Database As a Service. Q&A with Tim Rottach
Q1. What are the main benefits of a Database As a Service (DBaaS)?
One of the biggest benefits of a Database-as-a-Service for customers is the shifting of responsibilities of database management to the service provider and the streamlining that occurs through automation. This means less operational effort and cost for customers and automation also prevents human error. A fully managed service makes it easy for customers to set up a new database, control several databases from one control plane, evolve database services and associated hardware over time, and automatically update their databases. Additionally, customers leverage the power of the cloud to help improve high availability on a global basis. Also, an important benefit related to automation is improving security, as patches and upgrades can happen centrally to protect all customers at the same time.
Q2. What are the main challenges when implementing a DBaaS in an enterprise?
Like most types of cloud-based software, cost can be a big factor. That is why price-performance is a key factor in choosing a DBaaS. As customers scale applications, the demand on the database grows and high-performing and scalable architecture becomes critical to keeping costs in line. Additionally, multi-model DBaaS solutions can deliver for customers across multiple use cases vs. individual point solutions. This means customers can reduce their overall number of service providers, reducing the total cost of ownership. Flexibility is another challenge as applications evolve quickly with modern agile development. A DBaaS must support a flexible data model to change with the application’s needs. Security and data governance are always a concern with any database, but more so for companies when the service provider has a larger role to play in this area.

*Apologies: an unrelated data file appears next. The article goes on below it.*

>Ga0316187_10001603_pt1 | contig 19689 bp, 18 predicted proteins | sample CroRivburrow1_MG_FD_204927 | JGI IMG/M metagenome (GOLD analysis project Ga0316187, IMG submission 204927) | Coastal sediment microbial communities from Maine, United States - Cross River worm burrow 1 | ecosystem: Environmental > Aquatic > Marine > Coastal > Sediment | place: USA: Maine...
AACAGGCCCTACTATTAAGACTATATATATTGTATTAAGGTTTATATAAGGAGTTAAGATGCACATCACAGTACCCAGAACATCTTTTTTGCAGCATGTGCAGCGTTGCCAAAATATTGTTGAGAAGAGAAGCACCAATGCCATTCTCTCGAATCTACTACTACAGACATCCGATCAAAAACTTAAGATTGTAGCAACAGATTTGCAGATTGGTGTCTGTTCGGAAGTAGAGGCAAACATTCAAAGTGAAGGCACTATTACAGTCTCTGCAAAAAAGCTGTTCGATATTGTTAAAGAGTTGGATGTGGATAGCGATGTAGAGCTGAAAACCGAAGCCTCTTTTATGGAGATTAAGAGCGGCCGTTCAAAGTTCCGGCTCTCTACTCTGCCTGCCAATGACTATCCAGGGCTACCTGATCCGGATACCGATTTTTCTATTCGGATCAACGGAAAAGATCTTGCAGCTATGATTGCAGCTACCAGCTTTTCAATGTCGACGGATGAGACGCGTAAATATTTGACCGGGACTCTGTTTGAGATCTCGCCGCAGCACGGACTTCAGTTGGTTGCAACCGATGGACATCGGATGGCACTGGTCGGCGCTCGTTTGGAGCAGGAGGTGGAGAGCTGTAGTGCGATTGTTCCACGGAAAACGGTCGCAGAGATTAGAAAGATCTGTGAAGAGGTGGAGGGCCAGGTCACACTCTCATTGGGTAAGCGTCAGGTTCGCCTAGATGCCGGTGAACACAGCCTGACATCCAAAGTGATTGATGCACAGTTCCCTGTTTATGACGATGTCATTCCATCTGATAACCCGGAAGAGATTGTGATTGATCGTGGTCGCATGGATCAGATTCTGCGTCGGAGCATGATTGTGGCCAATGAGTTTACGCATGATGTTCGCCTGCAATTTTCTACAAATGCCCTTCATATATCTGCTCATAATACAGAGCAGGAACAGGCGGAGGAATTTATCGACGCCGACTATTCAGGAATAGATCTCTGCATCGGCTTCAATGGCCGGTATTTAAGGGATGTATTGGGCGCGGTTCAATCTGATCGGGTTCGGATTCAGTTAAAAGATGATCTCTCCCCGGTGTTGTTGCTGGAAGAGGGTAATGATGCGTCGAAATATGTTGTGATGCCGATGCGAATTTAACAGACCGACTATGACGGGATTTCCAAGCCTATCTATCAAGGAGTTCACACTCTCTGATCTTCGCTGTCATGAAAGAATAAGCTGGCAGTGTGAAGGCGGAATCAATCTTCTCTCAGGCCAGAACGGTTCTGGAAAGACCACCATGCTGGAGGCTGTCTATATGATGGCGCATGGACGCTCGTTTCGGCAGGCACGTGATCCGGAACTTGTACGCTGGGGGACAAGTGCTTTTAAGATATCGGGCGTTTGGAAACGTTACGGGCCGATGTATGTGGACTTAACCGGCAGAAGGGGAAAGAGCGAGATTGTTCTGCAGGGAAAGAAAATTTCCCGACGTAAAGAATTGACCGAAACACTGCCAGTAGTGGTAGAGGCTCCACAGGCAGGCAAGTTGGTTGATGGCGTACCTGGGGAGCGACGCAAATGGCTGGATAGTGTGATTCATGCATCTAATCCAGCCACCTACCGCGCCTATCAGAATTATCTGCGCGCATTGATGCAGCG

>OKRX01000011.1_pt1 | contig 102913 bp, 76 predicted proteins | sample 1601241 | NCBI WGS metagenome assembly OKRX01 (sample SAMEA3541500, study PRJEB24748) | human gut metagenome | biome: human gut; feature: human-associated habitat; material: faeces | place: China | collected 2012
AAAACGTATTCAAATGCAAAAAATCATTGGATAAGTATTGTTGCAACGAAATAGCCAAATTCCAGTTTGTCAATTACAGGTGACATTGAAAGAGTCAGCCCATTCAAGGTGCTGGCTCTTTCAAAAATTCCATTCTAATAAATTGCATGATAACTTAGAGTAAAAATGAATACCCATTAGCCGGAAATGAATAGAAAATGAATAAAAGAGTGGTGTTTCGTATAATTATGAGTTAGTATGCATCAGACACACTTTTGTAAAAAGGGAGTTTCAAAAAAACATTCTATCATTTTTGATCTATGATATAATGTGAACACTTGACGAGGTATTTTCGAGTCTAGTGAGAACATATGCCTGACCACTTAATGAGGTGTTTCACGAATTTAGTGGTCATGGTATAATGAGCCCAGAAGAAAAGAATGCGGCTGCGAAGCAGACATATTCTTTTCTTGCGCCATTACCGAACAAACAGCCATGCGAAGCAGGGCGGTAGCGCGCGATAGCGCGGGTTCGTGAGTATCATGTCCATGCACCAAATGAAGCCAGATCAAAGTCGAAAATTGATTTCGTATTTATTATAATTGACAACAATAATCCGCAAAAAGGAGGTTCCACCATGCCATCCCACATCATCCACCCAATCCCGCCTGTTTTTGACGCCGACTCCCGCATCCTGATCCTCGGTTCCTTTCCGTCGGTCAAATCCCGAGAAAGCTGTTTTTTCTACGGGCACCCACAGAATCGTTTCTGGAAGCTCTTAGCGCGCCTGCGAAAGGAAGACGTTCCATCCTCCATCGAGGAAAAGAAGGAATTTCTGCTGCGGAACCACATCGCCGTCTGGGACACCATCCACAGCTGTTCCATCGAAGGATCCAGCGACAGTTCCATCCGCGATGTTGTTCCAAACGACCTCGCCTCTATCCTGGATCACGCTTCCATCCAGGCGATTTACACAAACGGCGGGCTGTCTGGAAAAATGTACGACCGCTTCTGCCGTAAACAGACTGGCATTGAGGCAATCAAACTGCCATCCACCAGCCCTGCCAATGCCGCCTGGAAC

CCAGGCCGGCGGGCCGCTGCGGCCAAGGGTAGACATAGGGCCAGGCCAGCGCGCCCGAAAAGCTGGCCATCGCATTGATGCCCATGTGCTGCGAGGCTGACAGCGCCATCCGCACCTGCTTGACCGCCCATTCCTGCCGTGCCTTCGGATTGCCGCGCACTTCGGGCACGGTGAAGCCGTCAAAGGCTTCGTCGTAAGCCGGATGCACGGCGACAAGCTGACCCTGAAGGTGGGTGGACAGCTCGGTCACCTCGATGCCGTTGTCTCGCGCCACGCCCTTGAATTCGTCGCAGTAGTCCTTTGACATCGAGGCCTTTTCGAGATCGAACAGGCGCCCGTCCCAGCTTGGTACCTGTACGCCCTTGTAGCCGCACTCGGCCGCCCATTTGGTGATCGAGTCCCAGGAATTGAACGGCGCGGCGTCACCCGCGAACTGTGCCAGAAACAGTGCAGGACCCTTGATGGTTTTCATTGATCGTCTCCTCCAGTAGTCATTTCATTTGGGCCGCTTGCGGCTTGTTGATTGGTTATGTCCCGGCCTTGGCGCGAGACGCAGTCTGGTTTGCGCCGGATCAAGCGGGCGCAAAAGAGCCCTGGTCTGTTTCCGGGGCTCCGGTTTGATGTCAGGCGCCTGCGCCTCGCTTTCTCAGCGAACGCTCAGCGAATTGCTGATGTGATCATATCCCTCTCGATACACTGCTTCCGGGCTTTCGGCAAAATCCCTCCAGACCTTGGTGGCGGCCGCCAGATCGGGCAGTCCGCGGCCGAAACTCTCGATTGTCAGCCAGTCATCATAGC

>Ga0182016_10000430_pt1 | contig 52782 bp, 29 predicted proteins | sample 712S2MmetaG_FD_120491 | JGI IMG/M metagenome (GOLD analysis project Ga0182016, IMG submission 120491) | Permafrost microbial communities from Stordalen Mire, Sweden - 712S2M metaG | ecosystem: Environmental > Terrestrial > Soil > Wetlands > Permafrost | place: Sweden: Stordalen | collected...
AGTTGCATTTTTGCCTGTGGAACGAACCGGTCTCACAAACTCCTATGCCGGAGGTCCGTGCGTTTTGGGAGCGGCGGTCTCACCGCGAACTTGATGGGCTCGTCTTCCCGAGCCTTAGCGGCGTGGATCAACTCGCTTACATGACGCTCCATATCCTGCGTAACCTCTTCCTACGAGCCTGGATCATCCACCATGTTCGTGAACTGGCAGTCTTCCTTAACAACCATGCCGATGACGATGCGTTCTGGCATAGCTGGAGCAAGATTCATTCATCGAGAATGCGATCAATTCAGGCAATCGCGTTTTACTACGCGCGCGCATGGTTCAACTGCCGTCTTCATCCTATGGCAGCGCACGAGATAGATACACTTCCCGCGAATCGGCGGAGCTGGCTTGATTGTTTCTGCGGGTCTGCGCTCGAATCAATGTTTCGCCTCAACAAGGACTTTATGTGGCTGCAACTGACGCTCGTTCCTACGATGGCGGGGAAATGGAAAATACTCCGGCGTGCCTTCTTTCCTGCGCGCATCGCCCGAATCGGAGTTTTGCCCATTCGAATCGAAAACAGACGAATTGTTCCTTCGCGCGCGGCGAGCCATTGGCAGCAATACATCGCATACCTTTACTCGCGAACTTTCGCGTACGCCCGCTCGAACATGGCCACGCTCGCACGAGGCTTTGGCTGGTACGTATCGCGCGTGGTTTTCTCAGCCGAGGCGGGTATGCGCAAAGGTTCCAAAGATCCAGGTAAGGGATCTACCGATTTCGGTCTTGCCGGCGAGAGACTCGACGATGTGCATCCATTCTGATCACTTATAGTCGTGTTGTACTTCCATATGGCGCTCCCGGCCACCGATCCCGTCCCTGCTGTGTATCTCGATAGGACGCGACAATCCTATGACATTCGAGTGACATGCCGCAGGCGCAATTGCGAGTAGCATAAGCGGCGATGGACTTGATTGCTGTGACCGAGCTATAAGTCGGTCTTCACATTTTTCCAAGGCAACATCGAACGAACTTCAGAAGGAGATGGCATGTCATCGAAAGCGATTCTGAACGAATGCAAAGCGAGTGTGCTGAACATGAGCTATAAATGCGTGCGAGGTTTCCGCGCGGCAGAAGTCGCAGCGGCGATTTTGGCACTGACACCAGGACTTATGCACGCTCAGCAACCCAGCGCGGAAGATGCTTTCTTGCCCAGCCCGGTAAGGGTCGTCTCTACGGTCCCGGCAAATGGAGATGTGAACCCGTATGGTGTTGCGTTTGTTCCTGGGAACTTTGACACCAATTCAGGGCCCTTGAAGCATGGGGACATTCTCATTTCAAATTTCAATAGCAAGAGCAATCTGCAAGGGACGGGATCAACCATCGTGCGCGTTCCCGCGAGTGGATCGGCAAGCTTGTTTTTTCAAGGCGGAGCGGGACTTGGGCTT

Q3. There is a claim that “Cloud databases enable organizations across every sector to perform the functions that traditional databases do but, at an accelerated pace and with more flexibility and scalability”. Can you please comment on this?
Cloud databases have more automation built into them by their nature. They provide more convenience and allow customers to “spin up” and “wind down” dev and test environments quickly. This provides great flexibility. Evolving database clusters, services used, cloud regions, and data movement can all happen faster in the cloud because the infrastructure is already in place from cloud providers and doesn’t need to be purchased, set up, and configured by customers in advance.
Q4. What specific challenges pose connected IoT devices?
With IoT scenarios, applications can easily use tens if not hundreds of thousands of devices. Each device can be sending a large and constant flow of data back to a centralized cloud database. Devices for an application can of course have a variety of types that may change how the data is captured. A database platform that can overcome these challenges must have an embeddable cross-platform database that is the same as the centralized cloud database and have sophisticated data synchronization technology to streamline and manage the flow of data.
Q5. Please tell us in a nutshell what is a NoSQL cloud database?
A NoSQL cloud database is a non-relational database that works in the cloud. NoSQL databases are well suited for handling large data volumes with high performance and providing flexible data models that allow teams to quickly evolve application design as their needs change. Rigid data models are a common limitation of relational database design. Though not relational in nature, advanced NoSQL databases have similar capabilities to relational systems, including using SQL as a query language, cost-based optimization, user-defined functions, and supporting distributed ACID transactions to name a few.
Q6. What specific features are useful to handle in the future zettabytes (ZB) of data?
With each year we are producing and using more and more data at an accelerated pace. To manage huge volumes of data it is critical for organizations to understand what parts of this data is the most valuable and which data will play a lesser role. The most important data should be processed quickly in-memory on the best hardware while less important data can move more slowly and be stored for a more limited time. Organizations will not want to keep all of their data forever. It is about what is the most important data and how they will use it. Flexible data systems will support sophisticated data management for different tiers of data.
Q7. Anything else you wish to add?
While cloud databases are a critical and rapidly growing area, some enterprises still retain control over their most important systems. For Enterprise-grade database providers, it is essential to have both a multicloud DBaaS platform, support customers’ self-managed solutions, and give customers a choice of hybrid cloud. Enterprise customers seek solutions with great scalability, flexibility, price performance, and security.
Tim Rottach, Couchbase director of product marketing.